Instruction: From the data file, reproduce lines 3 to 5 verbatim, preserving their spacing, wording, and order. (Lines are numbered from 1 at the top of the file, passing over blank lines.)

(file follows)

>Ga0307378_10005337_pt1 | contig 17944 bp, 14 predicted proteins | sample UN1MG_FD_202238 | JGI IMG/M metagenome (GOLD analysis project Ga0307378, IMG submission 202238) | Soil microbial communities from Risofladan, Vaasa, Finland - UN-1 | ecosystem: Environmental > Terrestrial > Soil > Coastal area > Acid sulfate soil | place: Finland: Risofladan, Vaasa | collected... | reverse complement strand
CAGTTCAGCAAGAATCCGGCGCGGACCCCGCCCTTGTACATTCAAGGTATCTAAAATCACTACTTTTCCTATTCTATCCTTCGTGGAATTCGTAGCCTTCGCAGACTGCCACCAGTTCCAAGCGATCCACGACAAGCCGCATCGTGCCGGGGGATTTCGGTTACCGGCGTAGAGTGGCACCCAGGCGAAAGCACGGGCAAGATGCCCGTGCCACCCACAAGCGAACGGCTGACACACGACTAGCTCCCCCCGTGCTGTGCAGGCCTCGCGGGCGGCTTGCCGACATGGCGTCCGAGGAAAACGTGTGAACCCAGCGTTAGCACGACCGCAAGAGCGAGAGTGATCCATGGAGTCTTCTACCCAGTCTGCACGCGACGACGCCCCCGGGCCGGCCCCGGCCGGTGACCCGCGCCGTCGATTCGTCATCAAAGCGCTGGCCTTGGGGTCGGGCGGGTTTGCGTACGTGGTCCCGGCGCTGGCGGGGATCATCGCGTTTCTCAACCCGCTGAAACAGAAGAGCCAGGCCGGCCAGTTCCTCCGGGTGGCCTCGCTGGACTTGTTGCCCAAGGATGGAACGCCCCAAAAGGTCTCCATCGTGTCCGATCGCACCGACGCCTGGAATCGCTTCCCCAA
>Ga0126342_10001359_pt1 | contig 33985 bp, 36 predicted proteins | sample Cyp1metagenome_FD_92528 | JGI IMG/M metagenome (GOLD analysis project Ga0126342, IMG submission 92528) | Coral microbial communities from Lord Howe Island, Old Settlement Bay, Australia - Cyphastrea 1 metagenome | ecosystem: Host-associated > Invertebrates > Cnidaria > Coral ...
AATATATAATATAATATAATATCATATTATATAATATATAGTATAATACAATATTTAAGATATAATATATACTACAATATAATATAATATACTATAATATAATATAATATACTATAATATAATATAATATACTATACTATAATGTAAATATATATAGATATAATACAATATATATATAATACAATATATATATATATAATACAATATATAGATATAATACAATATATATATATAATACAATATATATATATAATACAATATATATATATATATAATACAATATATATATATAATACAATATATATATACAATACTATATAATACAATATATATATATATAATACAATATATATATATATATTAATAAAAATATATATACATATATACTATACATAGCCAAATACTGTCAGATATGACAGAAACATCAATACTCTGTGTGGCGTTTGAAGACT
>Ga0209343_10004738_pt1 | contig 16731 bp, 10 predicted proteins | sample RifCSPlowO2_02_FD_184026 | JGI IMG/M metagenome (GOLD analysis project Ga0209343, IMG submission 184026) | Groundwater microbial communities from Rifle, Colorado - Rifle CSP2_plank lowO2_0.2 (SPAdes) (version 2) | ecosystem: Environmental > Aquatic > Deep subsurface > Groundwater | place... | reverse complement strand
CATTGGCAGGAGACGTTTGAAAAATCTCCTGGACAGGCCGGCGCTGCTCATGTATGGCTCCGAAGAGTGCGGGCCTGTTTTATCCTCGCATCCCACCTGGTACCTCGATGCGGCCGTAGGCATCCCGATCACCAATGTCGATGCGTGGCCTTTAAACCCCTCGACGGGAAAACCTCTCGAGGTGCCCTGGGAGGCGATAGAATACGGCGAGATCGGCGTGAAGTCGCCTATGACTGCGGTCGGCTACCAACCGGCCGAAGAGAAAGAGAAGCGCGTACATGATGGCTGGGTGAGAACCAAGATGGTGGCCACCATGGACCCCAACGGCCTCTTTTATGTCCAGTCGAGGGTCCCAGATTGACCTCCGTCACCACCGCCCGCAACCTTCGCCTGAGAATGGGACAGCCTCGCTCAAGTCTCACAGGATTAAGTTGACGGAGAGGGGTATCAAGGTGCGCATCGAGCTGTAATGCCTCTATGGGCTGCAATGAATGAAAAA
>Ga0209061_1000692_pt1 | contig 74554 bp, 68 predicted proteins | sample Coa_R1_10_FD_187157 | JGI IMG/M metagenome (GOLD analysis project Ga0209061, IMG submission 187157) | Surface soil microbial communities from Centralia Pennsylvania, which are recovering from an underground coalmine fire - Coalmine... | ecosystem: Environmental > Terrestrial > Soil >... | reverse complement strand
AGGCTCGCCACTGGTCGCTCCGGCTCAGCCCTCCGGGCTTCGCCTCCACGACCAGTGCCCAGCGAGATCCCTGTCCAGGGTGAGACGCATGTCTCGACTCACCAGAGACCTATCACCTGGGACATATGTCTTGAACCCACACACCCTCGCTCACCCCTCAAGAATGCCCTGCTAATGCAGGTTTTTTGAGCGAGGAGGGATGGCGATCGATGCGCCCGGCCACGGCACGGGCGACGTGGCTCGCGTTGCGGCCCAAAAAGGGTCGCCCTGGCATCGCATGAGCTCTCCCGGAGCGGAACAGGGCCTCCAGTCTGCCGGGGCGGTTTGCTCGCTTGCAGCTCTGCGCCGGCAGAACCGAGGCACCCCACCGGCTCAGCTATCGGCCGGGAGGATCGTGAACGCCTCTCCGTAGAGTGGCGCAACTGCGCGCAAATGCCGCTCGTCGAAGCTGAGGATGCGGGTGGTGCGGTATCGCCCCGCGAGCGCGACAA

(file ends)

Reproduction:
>Ga0126342_10001359_pt1 | contig 33985 bp, 36 predicted proteins | sample Cyp1metagenome_FD_92528 | JGI IMG/M metagenome (GOLD analysis project Ga0126342, IMG submission 92528) | Coral microbial communities from Lord Howe Island, Old Settlement Bay, Australia - Cyphastrea 1 metagenome | ecosystem: Host-associated > Invertebrates > Cnidaria > Coral ...
AATATATAATATAATATAATATCATATTATATAATATATAGTATAATACAATATTTAAGATATAATATATACTACAATATAATATAATATACTATAATATAATATAATATACTATAATATAATATAATATACTATACTATAATGTAAATATATATAGATATAATACAATATATATATAATACAATATATATATATATAATACAATATATAGATATAATACAATATATATATATAATACAATATATATATATAATACAATATATATATATATATAATACAATATATATATATAATACAATATATATATACAATACTATATAATACAATATATATATATATAATACAATATATATATATATATTAATAAAAATATATATACATATATACTATACATAGCCAAATACTGTCAGATATGACAGAAACATCAATACTCTGTGTGGCGTTTGAAGACT
>Ga0209343_10004738_pt1 | contig 16731 bp, 10 predicted proteins | sample RifCSPlowO2_02_FD_184026 | JGI IMG/M metagenome (GOLD analysis project Ga0209343, IMG submission 184026) | Groundwater microbial communities from Rifle, Colorado - Rifle CSP2_plank lowO2_0.2 (SPAdes) (version 2) | ecosystem: Environmental > Aquatic > Deep subsurface > Groundwater | place... | reverse complement strand